Alcohol prescriptions soar, leg wraps cut post-stroke complications and the ‘Noma’ diet for heart health
A round-up of the health news headlines on Friday 31 May.
Much of the press reports today on new Government research showing prescriptions for alcoholism have soared over the past decade – by almost 75%. The Independent says nearly 180,000 such prescriptions were issued last year, a rise of 6% compared with the previous year.
The data also show hospital admission for alcohol problems rose 41% over the past 10 years. The paper says that although average alcohol consumption has fallen since a peak in the late 1990s and early 2000s, it is still more than twice as high as in the 1960s.
A Department of Health spokesperson said: ‘It’s encouraging to see that more people are getting help for problems with alcohol. But these figures prove that alcohol is causing harm to the health of hundreds of thousands of people and we must continue to act. That is why we are already improving prevention by funding alcohol risk assessments at GPs and encouraging increased access to alcohol liaison nurses in hospitals.’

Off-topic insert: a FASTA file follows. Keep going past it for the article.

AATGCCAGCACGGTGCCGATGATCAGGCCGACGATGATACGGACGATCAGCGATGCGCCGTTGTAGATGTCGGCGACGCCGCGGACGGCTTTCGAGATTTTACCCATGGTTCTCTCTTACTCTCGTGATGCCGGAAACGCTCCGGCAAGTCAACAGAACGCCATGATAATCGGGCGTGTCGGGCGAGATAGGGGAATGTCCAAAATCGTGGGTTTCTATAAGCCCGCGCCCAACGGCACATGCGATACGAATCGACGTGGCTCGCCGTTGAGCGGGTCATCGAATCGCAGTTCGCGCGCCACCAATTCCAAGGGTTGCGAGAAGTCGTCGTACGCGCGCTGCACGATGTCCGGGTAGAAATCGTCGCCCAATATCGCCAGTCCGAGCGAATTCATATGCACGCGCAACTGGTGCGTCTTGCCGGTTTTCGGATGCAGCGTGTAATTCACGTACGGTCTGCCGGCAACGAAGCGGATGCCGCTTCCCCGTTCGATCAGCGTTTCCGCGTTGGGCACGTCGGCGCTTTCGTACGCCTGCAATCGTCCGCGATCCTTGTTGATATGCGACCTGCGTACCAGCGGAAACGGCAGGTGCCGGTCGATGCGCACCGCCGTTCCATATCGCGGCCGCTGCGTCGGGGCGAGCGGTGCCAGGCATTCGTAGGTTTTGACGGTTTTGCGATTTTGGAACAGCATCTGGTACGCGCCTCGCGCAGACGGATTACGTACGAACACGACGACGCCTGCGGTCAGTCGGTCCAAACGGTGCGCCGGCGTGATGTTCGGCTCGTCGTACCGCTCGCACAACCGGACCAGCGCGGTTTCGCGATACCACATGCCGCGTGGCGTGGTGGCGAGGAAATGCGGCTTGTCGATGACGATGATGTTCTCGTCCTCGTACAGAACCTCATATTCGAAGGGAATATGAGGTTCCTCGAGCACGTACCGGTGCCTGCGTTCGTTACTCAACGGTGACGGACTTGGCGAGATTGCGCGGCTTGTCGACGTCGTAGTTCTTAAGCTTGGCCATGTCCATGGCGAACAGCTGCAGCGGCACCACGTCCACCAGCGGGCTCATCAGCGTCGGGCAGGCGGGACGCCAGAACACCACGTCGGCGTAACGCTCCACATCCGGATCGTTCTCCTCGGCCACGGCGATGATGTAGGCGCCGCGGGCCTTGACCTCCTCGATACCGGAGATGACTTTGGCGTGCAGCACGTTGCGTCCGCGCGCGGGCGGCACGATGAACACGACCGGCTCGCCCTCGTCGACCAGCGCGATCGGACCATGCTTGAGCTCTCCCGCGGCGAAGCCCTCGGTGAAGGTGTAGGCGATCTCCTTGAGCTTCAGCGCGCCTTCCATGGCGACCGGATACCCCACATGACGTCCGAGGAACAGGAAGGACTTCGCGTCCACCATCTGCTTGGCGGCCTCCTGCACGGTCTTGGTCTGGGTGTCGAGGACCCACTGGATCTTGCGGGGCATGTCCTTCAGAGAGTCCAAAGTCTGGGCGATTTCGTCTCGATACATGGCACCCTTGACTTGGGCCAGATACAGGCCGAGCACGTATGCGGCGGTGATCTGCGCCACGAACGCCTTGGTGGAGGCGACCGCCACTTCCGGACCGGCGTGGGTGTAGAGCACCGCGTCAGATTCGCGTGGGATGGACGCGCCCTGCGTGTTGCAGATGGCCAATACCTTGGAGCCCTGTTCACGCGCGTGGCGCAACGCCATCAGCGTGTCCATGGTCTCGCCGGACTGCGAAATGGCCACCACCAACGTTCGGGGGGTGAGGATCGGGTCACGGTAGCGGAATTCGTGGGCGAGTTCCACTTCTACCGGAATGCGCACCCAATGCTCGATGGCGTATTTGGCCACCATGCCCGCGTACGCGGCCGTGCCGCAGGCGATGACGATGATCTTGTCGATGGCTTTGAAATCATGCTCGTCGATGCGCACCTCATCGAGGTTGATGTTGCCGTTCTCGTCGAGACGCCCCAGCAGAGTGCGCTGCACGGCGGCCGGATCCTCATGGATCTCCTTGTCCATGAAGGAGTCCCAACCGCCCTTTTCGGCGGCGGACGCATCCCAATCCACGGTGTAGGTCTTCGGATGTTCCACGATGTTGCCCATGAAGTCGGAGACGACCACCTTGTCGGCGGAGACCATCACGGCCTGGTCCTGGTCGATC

The BBC meanwhile reports on a study in The Lancet that shows compression socks, or ‘cheap, inflatable leg wraps’, can help prevent DVT in patients who have suffered stroke. In the study, 9% of patients using compression socks developed DVT compared with 12% of patients who received usual care.
Researcher Professor Martin Dennis, from University of Edinburgh, said: ‘We estimate that this treatment could potentially help about 60,000 stroke patients each year in the UK.’
And finally… move over Mediterranean, it’s time for the ‘Noma’ diet to save our hearts from stodgy western foods. The Telegraph reports on new research showing that a Scandinavian diet, already dubbed the ‘Noma’ diet after the top restaurant, can lower cholesterol levels and reduce the risk of cardiovascular disease.
Finnish researchers found that obese patients who switched from their regular diet to a traditional Nordic diet had improvements in their lipid profiles and inflammatory markers compared with control patients who continued to eat their normal diet. The Nordic diet included berries such as blackcurrants and bilberries, three fish meals per week, local vegetables, whole grains and only poultry or game rather than other meats.
According to the paper, nutrition experts here have welcomed the report because such foods grow more readily in colder northern latitudes than the main foods making up the Mediterranean diet.